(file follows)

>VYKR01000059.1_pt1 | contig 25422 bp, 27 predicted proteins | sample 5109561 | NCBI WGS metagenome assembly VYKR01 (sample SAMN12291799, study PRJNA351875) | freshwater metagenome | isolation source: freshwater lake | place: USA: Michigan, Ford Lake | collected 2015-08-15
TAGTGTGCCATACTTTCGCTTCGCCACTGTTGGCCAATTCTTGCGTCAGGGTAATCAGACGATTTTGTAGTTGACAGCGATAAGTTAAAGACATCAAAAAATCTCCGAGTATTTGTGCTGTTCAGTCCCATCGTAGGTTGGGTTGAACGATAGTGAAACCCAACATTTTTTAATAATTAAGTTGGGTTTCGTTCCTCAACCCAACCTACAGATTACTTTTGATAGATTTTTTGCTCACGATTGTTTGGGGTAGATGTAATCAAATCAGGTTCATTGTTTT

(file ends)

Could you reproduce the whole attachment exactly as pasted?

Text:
>VYKR01000059.1_pt1 | contig 25422 bp, 27 predicted proteins | sample 5109561 | NCBI WGS metagenome assembly VYKR01 (sample SAMN12291799, study PRJNA351875) | freshwater metagenome | isolation source: freshwater lake | place: USA: Michigan, Ford Lake | collected 2015-08-15
TAGTGTGCCATACTTTCGCTTCGCCACTGTTGGCCAATTCTTGCGTCAGGGTAATCAGACGATTTTGTAGTTGACAGCGATAAGTTAAAGACATCAAAAAATCTCCGAGTATTTGTGCTGTTCAGTCCCATCGTAGGTTGGGTTGAACGATAGTGAAACCCAACATTTTTTAATAATTAAGTTGGGTTTCGTTCCTCAACCCAACCTACAGATTACTTTTGATAGATTTTTTGCTCACGATTGTTTGGGGTAGATGTAATCAAATCAGGTTCATTGTTTT